The Total Client Model is based on extensive research on the rich and Super Rich (those with $500 million or more), coupled with the best practices of leading trusted professionals. It’s instrumental in developing a deep understanding of the successful and the wealthy. The profile highlights a client family’s needs, wants, facts, figures, attitudes, perceptions, preferences, goals, concerns, agenda, and thought processes.
In the Total Client Model shown below, the information is organized into a seven-sector framework:
What are your guiding principles?
Can you give me an example of an opportunity you turned down for ethical reasons?
What do you want for your loved ones?
What professional obligations are most important to you?
How are your assets structured?
What are your liabilities?
What family relationships are really meaningful to you?
What professional relationships would need to be addressed if something were to happen to you?
What are your favorite activities?
Are there any philanthropic causes that are very important to you?
Who is managing your money?
What is your banking relationship?
How do you prefer to communicate? In person, by text, by phone?
Who else should be in the meetings we have?
By using the Total Client Model, a wealth manager or other type of coordinator will get a thorough understanding of a client. From here, he or she can leverage the expertise of specialists to deliver targeted results.
Virtual Family Office Specialists
The specialists who are part of a virtual family office “fill in the gaps” by providing services outside the coordinator’s expertise.
This is an important point, because no one professional—not even the smartest investor or tax attorney on the planet—will have all the knowledge and connections needed to serve the complex needs of affluent families. Instead of trying to be jacks-of-all-trades or to pass themselves off as having expertise that they don’t, virtual family office professionals do what they do extremely well—and then work with other specialists who are true experts in their specific areas of financial and lifestyle management.
What to expect from the specialists:
Specific expertise. The specialists involved with top virtual family offices are some of the very best authorities in their respective areas (such as estate planning or concierge medicine).
Integrity. The highest ethical standards are indispensable for all the professionals involved in a virtual family office.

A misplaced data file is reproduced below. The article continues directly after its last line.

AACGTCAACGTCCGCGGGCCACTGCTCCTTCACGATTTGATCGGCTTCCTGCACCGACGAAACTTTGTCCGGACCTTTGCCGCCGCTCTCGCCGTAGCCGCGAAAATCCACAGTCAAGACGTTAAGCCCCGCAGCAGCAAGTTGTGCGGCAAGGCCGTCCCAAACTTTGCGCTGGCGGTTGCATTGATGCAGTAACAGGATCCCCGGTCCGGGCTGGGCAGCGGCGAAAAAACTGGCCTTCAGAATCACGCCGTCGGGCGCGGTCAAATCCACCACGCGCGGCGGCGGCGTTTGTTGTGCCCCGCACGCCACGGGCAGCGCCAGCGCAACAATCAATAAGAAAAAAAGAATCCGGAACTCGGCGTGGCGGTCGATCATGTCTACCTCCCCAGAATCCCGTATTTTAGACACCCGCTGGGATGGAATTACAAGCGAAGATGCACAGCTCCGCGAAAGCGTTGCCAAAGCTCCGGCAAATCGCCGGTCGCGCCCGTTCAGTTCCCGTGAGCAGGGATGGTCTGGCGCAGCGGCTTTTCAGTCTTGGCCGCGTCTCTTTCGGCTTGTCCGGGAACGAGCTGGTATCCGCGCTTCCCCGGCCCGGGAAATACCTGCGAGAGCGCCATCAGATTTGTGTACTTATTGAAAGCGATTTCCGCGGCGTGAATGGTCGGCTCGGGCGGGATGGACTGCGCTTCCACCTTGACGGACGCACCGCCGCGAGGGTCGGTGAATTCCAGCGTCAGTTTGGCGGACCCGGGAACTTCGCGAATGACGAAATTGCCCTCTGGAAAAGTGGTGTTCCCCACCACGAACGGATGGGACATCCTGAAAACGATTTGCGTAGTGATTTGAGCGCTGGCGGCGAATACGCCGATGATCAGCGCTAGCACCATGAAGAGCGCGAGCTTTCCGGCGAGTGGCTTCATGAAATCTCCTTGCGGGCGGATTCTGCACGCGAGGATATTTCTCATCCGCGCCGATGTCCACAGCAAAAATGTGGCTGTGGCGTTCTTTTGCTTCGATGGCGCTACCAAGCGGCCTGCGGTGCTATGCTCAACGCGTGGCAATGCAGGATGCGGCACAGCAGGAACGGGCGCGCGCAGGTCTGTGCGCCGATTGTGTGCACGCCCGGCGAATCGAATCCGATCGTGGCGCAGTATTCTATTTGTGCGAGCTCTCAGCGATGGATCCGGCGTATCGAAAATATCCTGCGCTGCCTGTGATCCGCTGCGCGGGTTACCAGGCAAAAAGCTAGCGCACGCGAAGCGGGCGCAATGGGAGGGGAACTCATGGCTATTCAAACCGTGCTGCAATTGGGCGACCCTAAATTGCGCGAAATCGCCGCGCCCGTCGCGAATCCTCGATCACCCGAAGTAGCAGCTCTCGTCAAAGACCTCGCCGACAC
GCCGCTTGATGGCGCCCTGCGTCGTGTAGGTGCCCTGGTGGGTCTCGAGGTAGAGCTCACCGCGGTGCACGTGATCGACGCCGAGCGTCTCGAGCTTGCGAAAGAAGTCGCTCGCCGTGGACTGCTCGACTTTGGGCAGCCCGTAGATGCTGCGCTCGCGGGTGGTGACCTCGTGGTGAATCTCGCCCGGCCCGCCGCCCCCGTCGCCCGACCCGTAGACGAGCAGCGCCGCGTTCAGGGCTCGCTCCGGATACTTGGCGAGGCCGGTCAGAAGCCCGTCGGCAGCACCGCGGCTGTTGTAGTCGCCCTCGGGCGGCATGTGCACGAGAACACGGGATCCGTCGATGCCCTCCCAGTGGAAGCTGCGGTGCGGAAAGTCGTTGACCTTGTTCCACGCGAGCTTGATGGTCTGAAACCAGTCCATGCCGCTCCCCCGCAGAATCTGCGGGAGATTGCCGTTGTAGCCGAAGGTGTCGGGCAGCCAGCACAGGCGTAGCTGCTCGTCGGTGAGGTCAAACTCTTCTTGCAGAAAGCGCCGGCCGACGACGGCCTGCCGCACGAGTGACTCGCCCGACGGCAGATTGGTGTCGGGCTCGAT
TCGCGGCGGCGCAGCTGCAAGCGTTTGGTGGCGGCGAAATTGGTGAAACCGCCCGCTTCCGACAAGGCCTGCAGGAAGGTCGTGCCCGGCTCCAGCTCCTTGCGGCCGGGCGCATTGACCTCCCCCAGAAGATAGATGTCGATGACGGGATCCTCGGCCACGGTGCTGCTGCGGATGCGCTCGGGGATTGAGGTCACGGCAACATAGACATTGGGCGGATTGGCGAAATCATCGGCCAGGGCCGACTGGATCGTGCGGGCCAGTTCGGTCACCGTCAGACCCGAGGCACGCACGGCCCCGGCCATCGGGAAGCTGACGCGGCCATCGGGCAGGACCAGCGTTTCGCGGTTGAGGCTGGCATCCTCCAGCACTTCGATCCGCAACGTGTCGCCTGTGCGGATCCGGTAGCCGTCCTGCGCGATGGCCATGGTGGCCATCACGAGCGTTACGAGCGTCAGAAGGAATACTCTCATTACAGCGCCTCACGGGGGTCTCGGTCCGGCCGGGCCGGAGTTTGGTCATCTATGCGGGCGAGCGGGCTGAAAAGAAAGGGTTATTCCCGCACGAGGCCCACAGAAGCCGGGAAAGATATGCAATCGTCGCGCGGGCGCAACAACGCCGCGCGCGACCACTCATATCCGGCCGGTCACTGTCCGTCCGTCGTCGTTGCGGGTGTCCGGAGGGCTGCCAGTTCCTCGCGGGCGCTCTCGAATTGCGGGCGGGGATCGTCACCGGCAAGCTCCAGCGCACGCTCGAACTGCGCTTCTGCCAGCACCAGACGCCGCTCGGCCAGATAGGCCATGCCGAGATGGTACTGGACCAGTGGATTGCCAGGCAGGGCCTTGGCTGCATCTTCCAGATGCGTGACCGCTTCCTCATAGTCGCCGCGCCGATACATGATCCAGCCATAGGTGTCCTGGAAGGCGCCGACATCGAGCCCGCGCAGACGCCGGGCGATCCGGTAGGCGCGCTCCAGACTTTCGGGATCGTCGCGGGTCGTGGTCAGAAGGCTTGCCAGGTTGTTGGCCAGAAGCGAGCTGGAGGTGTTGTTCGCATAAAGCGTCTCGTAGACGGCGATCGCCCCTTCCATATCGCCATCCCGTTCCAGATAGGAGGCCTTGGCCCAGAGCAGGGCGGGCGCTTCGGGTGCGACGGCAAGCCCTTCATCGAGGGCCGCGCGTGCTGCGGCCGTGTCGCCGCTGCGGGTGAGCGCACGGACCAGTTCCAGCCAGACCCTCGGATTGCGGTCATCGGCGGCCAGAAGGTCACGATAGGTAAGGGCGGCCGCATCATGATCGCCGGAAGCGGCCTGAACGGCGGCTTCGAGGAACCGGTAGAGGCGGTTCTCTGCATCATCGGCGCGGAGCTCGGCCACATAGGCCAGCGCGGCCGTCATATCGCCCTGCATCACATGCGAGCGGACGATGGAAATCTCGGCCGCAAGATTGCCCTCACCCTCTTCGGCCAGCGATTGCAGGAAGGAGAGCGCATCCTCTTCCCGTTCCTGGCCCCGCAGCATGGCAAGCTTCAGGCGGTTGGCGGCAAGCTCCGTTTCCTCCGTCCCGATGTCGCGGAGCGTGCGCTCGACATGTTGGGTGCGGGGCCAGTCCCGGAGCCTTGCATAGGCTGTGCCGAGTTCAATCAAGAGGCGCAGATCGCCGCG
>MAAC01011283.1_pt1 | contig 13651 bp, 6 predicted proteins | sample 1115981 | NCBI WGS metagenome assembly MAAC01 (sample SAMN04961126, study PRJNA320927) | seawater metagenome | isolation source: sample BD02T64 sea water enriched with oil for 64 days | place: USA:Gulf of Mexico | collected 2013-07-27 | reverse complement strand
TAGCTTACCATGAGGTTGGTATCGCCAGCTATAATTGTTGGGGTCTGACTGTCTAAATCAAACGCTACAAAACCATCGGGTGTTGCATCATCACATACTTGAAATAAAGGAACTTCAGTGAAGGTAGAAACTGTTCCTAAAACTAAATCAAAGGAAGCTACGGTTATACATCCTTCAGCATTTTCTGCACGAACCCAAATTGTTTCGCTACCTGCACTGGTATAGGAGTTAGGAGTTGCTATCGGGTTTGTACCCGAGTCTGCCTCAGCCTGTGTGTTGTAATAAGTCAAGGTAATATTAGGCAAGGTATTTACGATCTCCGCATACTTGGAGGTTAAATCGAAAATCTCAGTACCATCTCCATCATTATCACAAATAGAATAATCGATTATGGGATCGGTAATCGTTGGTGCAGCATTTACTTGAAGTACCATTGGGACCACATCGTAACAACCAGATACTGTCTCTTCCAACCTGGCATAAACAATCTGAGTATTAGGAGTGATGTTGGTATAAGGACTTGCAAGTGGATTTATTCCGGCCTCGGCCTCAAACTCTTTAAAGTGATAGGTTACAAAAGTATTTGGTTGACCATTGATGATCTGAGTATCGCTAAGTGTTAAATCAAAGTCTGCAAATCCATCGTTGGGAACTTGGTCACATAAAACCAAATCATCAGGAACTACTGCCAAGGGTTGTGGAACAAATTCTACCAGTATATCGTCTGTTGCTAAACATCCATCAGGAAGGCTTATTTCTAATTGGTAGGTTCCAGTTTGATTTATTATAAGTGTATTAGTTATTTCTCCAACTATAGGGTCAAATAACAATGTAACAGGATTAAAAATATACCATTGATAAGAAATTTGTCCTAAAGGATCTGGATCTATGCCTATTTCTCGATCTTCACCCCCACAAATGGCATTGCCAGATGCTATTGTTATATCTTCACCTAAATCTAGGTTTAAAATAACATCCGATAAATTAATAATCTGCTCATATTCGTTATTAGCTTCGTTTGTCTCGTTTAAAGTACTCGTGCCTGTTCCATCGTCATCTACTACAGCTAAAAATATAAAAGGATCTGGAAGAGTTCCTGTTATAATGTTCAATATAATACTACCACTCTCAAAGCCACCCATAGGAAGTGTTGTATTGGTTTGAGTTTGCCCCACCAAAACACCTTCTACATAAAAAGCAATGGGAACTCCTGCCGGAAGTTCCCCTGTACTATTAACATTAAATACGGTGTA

Professionalism. In every way, from responsiveness to inquiries to perpetual learning, the specialists embrace professionalism.
Personal chemistry. There is a strong level of comfort and appreciation among everyone involved with a virtual family office. All the expert knowledge and skills are meaningless unless there is strong rapport among the specialists and with the coordinator.
There are times when these specialists work directly with client families. Other times, they will play a more supporting or behind-the-scenes role by addressing issues in coordination with the wealth manager. In those cases, the family may not need to be involved at all.
Is a Virtual Family Office for You?
Ultimately, the nature of the virtual family office enables more families to benefit from the same synergistic approach and extensive expertise that single-family offices provide the wealthiest among us. When done right, a virtual family office offers not only coordinated solutions in alignment with a family’s wants and needs, but also a much broader array of high-impact solutions.
Anthony Glomski is Founder and Principal of AG Asset Advisory (AGAA), an SEC-registered family office. Some of the information, data, and opinions contained herein were not authored by AGAA and do not constitute investment advice. Content is provided solely for informational purposes only and therefore is not an offer to buy or sell securities, and is not warranted to be correct, complete, or accurate. Additionally, neither the author nor AGAA are engaged in rendering legal, medical, accounting, financial, consulting, coaching, or other professional service or advice in specific situations. This publication should not be utilized as a substitute for professional advice in specific situations. Neither the author nor AGAA may be held liable in any way for any interpretation or use of the information in this publication. Investing carries an inherent element of risk, including the risk of losing invested principal. Past performance is not indicative of future results.
Portions of this article came courtesy of my friends and colleagues at AES Nation, LLC.